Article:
Kharad Rugs- A woven story.
Crafts are among India's oldest, Heritage box brings an art that has been influenced by generations of artists and cultures who migrated during and after the great civilizations of Harappa and Mohenjo-Daro. Pastoral villages had vast herds of camels and other livestock such as goats and lambs. Kharad carpets were originally woven of goat and camel hair wool. The themes on these rugs depict traditional daily life, marriage, harvests, and animals, as well as geometric forms that signify their society.
The goat and camel hair was then given to hand-spinners who specialized in producing wool out of them. The artisans then employed this wool. Craftsmen created Kharad (used for spreading over the floor), Khurjani (used to carry large objects on the back of a camel), and Rasa (thick cloth used to cover grains). They used to sell their wares in the villages of Banni, Pancham, and Sindh. Kharad and Khurjani had regular patrons in Mugdan, a village/town on the Indo-Pak border. Khurjani and other camel-related products were popular in Sindh, where many people owned camels.
Many palaces in Sindh and Gujarat were embellished with the Kharad. Given Kharad's unusual appearance, strength, and longevity, the Kings and ministers were regular patrons. A kharad can easily last a century.The Kharad craft is currently on the decline. Only two of the ten families who practiced this skill until the 1990s remain. All of the others have moved on to other sources of income. Regular orders are similarly difficult to come by for these two artisan families.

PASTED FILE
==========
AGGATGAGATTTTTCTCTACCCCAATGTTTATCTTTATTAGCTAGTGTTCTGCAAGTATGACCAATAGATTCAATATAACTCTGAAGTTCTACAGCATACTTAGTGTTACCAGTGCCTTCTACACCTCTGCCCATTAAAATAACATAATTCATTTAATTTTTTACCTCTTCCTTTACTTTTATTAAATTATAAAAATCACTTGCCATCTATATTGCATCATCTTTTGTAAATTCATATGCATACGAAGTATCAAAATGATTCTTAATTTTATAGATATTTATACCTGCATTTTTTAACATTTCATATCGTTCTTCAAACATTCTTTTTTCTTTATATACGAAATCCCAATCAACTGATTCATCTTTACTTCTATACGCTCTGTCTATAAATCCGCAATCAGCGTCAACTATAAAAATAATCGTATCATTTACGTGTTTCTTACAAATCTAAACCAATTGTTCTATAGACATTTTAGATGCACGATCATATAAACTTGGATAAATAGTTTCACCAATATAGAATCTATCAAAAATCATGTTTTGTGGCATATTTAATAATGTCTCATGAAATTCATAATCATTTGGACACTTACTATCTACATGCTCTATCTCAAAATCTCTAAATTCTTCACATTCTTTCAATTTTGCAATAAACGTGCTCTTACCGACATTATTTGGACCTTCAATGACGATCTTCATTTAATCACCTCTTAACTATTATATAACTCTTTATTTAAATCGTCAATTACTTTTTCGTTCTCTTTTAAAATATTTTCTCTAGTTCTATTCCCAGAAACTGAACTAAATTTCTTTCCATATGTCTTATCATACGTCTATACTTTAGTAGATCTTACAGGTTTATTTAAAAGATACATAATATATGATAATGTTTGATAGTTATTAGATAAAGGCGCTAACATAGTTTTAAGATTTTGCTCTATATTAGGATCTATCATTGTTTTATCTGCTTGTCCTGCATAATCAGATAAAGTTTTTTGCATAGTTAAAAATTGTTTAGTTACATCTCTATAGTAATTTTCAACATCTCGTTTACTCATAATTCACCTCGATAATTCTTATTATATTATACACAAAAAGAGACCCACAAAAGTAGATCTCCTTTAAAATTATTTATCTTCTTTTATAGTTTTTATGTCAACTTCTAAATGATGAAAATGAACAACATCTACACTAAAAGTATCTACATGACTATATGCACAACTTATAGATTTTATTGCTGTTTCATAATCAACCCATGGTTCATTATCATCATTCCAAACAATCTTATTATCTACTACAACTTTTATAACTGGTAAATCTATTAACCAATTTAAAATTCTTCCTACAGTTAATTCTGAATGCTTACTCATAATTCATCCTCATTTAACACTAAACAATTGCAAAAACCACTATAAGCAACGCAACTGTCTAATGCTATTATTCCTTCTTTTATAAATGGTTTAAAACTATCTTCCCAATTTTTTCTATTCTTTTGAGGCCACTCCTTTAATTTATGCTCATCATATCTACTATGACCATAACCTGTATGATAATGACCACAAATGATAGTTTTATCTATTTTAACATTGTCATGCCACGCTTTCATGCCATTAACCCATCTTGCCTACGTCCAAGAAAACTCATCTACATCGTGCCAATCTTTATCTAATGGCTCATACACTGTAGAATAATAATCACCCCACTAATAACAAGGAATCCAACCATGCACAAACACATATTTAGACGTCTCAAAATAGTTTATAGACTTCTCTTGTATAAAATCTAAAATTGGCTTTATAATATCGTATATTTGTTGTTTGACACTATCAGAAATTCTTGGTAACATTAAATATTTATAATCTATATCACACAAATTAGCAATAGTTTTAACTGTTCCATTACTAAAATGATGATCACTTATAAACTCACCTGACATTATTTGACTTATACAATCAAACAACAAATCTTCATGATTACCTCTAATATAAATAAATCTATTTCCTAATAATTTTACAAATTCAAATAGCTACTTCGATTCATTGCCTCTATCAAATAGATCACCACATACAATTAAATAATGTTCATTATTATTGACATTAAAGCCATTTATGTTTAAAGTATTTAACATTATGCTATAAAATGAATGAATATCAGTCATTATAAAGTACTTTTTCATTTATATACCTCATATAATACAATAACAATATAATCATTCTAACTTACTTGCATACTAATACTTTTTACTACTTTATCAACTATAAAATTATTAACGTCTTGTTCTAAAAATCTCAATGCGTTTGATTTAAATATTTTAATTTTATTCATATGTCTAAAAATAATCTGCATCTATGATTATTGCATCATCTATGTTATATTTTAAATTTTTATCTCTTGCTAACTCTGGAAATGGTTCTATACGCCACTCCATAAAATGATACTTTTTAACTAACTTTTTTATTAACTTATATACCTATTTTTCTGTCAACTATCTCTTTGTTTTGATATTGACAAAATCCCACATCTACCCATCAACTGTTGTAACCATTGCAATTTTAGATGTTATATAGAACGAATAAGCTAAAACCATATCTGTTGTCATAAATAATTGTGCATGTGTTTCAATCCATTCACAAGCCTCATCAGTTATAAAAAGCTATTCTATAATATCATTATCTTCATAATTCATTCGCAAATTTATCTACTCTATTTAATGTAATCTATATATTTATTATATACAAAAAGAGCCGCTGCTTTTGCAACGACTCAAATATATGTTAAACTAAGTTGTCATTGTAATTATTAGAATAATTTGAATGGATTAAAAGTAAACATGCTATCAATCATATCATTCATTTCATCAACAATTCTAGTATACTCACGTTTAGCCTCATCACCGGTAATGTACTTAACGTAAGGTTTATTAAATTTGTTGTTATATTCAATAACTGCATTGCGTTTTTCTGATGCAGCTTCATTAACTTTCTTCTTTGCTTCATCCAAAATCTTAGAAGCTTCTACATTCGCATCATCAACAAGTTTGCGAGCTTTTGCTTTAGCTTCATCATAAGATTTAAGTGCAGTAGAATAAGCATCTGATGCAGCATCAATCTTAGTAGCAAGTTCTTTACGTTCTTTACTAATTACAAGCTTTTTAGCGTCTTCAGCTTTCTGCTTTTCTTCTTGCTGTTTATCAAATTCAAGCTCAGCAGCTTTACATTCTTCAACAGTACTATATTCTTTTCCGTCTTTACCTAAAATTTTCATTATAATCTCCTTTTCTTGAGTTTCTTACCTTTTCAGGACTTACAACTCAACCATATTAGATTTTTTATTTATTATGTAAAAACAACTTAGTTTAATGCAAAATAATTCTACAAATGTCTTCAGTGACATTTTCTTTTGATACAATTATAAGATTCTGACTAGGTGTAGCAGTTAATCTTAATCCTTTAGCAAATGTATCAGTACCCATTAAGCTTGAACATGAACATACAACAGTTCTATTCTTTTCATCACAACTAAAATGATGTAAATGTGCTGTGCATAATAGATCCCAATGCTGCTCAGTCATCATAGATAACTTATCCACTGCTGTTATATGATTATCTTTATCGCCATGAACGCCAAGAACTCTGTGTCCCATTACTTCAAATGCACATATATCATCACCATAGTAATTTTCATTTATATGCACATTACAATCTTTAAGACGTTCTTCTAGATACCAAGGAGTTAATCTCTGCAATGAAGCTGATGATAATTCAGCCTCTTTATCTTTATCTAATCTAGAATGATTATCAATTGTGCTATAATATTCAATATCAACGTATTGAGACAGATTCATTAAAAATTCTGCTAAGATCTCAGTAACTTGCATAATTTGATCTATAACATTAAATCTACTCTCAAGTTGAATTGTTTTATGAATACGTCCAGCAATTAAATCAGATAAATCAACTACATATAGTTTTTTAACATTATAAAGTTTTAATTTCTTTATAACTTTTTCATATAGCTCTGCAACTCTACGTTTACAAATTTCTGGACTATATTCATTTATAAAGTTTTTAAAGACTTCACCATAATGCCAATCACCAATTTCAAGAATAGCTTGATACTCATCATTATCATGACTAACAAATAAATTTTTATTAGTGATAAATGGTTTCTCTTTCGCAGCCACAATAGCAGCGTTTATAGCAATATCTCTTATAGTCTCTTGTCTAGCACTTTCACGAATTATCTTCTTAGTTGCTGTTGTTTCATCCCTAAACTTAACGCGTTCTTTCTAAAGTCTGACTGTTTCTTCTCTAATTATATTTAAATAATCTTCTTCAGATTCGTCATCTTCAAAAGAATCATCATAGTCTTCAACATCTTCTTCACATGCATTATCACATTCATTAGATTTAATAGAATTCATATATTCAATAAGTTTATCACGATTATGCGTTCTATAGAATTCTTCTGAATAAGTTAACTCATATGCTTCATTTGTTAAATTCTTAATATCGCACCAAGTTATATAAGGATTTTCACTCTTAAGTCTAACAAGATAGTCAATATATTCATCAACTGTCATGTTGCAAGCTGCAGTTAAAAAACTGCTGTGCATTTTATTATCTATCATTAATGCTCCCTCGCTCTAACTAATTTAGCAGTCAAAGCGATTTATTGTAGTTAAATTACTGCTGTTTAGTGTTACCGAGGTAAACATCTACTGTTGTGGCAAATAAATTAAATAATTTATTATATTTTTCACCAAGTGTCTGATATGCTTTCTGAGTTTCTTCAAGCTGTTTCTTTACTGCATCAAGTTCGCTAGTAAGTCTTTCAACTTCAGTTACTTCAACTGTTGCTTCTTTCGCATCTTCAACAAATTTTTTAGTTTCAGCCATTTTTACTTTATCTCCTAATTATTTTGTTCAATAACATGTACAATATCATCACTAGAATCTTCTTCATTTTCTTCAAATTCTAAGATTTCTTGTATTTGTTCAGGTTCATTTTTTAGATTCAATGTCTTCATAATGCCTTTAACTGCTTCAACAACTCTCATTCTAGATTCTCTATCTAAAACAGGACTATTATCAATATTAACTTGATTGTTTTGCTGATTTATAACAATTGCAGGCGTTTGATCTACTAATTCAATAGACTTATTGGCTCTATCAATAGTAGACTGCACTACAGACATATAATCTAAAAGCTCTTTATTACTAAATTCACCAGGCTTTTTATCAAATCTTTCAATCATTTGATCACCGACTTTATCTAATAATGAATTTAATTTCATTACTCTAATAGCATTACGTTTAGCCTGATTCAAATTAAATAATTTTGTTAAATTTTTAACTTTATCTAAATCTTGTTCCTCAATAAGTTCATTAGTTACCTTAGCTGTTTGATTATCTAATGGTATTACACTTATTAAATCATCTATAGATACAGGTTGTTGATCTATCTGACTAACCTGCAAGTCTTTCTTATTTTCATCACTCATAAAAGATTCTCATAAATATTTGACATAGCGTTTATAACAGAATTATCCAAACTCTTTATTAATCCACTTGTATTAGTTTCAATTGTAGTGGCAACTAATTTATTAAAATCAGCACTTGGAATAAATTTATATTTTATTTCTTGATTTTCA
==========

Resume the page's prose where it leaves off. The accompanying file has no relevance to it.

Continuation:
There are numerous explanations for this. Local ties have completely disintegrated. Kharad goods are no longer purchased by local communities. The artisans also lost access to the lucrative Sindh market after the partition. The value chain between Maldharis giving wool to spinners, hand-spinning wool, and Kharad artisans using the wool in their manufacture has collapsed. In Kachchh, hand spinning camel and goat hair into wool is no longer practiced.
Heritage box introducing the art that is on the verge of extinction with hope to revive the art. With the same technique and modern fabrication, click here to explore the collection.